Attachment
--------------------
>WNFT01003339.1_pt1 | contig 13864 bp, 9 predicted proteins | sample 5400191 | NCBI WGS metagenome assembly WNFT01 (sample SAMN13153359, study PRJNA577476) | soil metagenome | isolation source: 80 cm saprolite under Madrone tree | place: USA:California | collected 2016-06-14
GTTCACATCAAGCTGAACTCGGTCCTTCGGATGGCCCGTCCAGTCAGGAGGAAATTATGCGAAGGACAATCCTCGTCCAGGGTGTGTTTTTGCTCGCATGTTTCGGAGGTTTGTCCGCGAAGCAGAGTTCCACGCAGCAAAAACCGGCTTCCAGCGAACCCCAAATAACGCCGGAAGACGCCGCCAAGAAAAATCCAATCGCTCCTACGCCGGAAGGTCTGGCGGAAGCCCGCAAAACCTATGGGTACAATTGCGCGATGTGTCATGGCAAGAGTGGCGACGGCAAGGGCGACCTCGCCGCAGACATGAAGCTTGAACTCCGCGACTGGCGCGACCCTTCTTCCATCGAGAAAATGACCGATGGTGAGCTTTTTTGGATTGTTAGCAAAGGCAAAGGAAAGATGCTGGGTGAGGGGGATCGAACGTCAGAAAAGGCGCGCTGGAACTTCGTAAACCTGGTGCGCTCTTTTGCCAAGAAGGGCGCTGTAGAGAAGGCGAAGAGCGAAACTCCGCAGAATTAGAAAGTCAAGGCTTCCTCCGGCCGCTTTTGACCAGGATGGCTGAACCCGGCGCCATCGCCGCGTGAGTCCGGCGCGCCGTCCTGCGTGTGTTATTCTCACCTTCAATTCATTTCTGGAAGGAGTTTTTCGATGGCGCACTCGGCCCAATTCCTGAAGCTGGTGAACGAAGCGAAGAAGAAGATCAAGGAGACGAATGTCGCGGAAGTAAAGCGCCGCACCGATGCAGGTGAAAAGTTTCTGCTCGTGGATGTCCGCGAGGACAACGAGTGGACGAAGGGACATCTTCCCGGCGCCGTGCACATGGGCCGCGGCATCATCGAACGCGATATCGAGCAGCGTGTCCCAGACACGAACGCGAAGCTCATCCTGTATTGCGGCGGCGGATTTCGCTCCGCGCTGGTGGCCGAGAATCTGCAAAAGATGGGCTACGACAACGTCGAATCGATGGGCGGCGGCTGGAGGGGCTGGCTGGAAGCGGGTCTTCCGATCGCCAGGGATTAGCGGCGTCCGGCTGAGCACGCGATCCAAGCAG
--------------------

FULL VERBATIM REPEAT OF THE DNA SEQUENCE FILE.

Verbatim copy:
>WNFT01003339.1_pt1 | contig 13864 bp, 9 predicted proteins | sample 5400191 | NCBI WGS metagenome assembly WNFT01 (sample SAMN13153359, study PRJNA577476) | soil metagenome | isolation source: 80 cm saprolite under Madrone tree | place: USA:California | collected 2016-06-14
GTTCACATCAAGCTGAACTCGGTCCTTCGGATGGCCCGTCCAGTCAGGAGGAAATTATGCGAAGGACAATCCTCGTCCAGGGTGTGTTTTTGCTCGCATGTTTCGGAGGTTTGTCCGCGAAGCAGAGTTCCACGCAGCAAAAACCGGCTTCCAGCGAACCCCAAATAACGCCGGAAGACGCCGCCAAGAAAAATCCAATCGCTCCTACGCCGGAAGGTCTGGCGGAAGCCCGCAAAACCTATGGGTACAATTGCGCGATGTGTCATGGCAAGAGTGGCGACGGCAAGGGCGACCTCGCCGCAGACATGAAGCTTGAACTCCGCGACTGGCGCGACCCTTCTTCCATCGAGAAAATGACCGATGGTGAGCTTTTTTGGATTGTTAGCAAAGGCAAAGGAAAGATGCTGGGTGAGGGGGATCGAACGTCAGAAAAGGCGCGCTGGAACTTCGTAAACCTGGTGCGCTCTTTTGCCAAGAAGGGCGCTGTAGAGAAGGCGAAGAGCGAAACTCCGCAGAATTAGAAAGTCAAGGCTTCCTCCGGCCGCTTTTGACCAGGATGGCTGAACCCGGCGCCATCGCCGCGTGAGTCCGGCGCGCCGTCCTGCGTGTGTTATTCTCACCTTCAATTCATTTCTGGAAGGAGTTTTTCGATGGCGCACTCGGCCCAATTCCTGAAGCTGGTGAACGAAGCGAAGAAGAAGATCAAGGAGACGAATGTCGCGGAAGTAAAGCGCCGCACCGATGCAGGTGAAAAGTTTCTGCTCGTGGATGTCCGCGAGGACAACGAGTGGACGAAGGGACATCTTCCCGGCGCCGTGCACATGGGCCGCGGCATCATCGAACGCGATATCGAGCAGCGTGTCCCAGACACGAACGCGAAGCTCATCCTGTATTGCGGCGGCGGATTTCGCTCCGCGCTGGTGGCCGAGAATCTGCAAAAGATGGGCTACGACAACGTCGAATCGATGGGCGGCGGCTGGAGGGGCTGGCTGGAAGCGGGTCTTCCGATCGCCAGGGATTAGCGGCGTCCGGCTGAGCACGCGATCCAAGCAG